“Healthy indoor air is recognized as a basic right,” states the World Health Organization (WHO) guidelines for indoor air quality. “Knowledge of indoor air quality, its health significance and the factors that cause poor quality are key to enabling action by relevant stakeholders—including building owners, developers, users, and occupants—to maintain clean indoor air.”
Indoor air quality is more commonly referred to by its abbreviation, IAQ. In LEED version-4, the relevant category is called Indoor Environmental Quality and abbreviated as EQ. Regardless of the name, key factors affecting IAQ and EQ can involve pesticides and biocides, carbon monoxide, carbon dioxide, radon, solvents, volatile organic compounds (VOCs), allergens, moulds, asbestos, and other particulate matter. Using low-emitting building products and materials, and acoustic treatments in interior spaces contribute to healthy IAQ and EQ, current green standards, building codes, and regulation.
With poor IAQ, high levels of contaminants, chemicals, carbon dioxide, and other pollutants can lead to bad odours and irritation that cause people to lose concentration. Exposure can result in itchy eyes, nose, throat, and skin; headaches; dizziness; fatigue; shortness of breath; hypersensitivity and allergies; sinus congestion; coughing and sneezing; and nausea. Long-term or excessive exposure is linked to respiratory and heart diseases, and cancer.
IAQ is stated or implied in most Canadian building codes as design and operation criteria. For guidance, building codes and health and safety legislation in Canada usually refer to a version of the American Society of Heating, Refrigerating, and Air Conditioning Engineers (ASHRAE) Standard 62.1 Ventilation for Acceptable Indoor Air Quality.
Protecting the most vulnerable
The average person spends approximately 90 per cent of their time indoors, where the concentrations of some pollutants can be two to five times higher than outdoors. People who are often the most susceptible to poor IAQ tend to spend even more time inside, including those with compromised health and chronic illnesses, the elderly, and children.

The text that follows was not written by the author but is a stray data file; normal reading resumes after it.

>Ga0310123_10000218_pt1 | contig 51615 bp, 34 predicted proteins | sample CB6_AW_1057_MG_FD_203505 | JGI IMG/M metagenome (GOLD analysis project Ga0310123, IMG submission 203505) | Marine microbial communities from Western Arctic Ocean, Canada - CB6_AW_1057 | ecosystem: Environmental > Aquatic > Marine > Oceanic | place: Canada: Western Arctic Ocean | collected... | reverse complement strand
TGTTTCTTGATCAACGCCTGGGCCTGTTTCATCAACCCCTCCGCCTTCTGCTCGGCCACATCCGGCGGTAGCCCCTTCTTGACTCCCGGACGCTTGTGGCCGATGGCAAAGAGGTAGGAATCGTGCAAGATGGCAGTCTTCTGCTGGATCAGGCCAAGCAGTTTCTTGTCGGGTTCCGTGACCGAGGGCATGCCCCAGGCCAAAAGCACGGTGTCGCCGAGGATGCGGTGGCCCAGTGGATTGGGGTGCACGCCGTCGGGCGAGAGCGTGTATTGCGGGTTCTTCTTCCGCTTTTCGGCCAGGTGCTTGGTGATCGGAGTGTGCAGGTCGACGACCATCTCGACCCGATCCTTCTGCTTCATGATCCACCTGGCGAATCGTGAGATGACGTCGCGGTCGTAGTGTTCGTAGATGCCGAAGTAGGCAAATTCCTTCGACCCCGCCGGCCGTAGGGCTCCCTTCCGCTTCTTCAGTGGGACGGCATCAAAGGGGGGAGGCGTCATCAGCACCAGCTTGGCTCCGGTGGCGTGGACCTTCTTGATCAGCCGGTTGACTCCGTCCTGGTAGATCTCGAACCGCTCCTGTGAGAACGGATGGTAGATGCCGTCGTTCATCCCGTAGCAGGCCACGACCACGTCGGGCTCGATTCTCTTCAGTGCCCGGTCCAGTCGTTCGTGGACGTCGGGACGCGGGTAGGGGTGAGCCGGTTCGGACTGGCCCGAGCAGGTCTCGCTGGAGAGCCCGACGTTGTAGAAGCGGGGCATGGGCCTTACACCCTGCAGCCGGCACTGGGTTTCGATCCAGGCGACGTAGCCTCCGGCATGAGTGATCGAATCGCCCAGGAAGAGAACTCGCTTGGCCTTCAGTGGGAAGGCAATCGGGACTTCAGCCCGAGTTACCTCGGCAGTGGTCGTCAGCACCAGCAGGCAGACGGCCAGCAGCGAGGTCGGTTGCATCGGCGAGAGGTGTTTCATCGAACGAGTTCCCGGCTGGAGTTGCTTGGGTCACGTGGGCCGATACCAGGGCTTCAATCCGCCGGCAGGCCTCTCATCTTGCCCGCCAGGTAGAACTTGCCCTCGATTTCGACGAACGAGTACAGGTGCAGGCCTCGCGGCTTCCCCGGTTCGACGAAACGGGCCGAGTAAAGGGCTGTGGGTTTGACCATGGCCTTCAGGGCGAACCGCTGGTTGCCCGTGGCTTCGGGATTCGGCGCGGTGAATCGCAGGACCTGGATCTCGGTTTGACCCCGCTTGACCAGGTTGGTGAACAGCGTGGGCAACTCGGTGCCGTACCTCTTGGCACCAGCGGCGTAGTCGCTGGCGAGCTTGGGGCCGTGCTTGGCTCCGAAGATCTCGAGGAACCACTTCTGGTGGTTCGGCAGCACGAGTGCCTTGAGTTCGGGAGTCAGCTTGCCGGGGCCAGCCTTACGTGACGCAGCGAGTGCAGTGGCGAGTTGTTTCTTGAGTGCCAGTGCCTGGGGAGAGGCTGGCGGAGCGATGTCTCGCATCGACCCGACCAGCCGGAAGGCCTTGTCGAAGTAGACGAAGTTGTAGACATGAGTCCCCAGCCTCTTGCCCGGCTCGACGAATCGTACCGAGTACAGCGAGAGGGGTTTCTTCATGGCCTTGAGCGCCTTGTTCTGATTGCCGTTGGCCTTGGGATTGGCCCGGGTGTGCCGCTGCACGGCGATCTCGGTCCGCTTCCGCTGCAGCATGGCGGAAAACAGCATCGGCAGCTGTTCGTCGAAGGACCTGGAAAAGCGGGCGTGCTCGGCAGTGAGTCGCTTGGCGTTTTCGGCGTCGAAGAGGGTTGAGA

Children need to breathe in more air than adults and, as a result, are absorbing more chemicals that can be harmful to their growing bodies, development, and ability to learn. Since most children spend most of their time inside schools and daycare facilities, these projects deserve extra attention when designing and specifying for air quality.
IAQ in Canadian school systems “is inadequate and the consequences include significant health effects to the children, teachers, and staff who occupy the school buildings,” according to Management of Indoor Air Quality in Canadian Schools. This 1998 research paper by Karen Beaulieu, a master of environmental design graduate student at the University of Calgary, surveyed 293 Canadian school systems representing every province and territory, and conducted follow-up interviews with selected personnel.
While nearly every Canadian school has made improvements and investments in their buildings’ IAQ during the 25 years since Beaulieu’s research, her paper continues to provide insight and value. Among these, the paper highlighted building products and materials can be important sources of IAQ contaminants. Ceiling tiles are specifically listed among these potential sources.
Addressing the role that all building products and materials play in IAQ, Beaulieu recommended:
“When designing a new building and when undertaking renovations, designers should discuss their indoor air quality concerns with manufacturers and suppliers and select the lowest-emitting materials and processes available.”
She continues by noting a careful selection of materials will minimize the potential for contamination through the processes of:
∞ emission of chemicals from the materials.
∞ release of particles from the materials.
∞ growth of microbial contaminants on materials that sustain moisture.
∞ emission of chemicals from materials that have absorbed the chemicals from surrounding air.
∞ maintenance and refinishing requirements of materials requiring additional chemicals.
Beaulieu’s IAQ recommendations remain consistent with many of those shared in the WHO’s IAQ guidelines, in the 2003 Indoor Air Quality – Tools for Schools Action Kit for Canadian Schools by the Minister of Health, and with current (2021) IAQ information offered on the Canadian Centre of Occupational Health and Safety (CCOHS) website.
All three sources noted the benefit of selecting low-emitting building products for new and renovation projects. These resources also emphasized concern for managing moisture and preventing the growth of mould and the propagation of other microbial contaminants.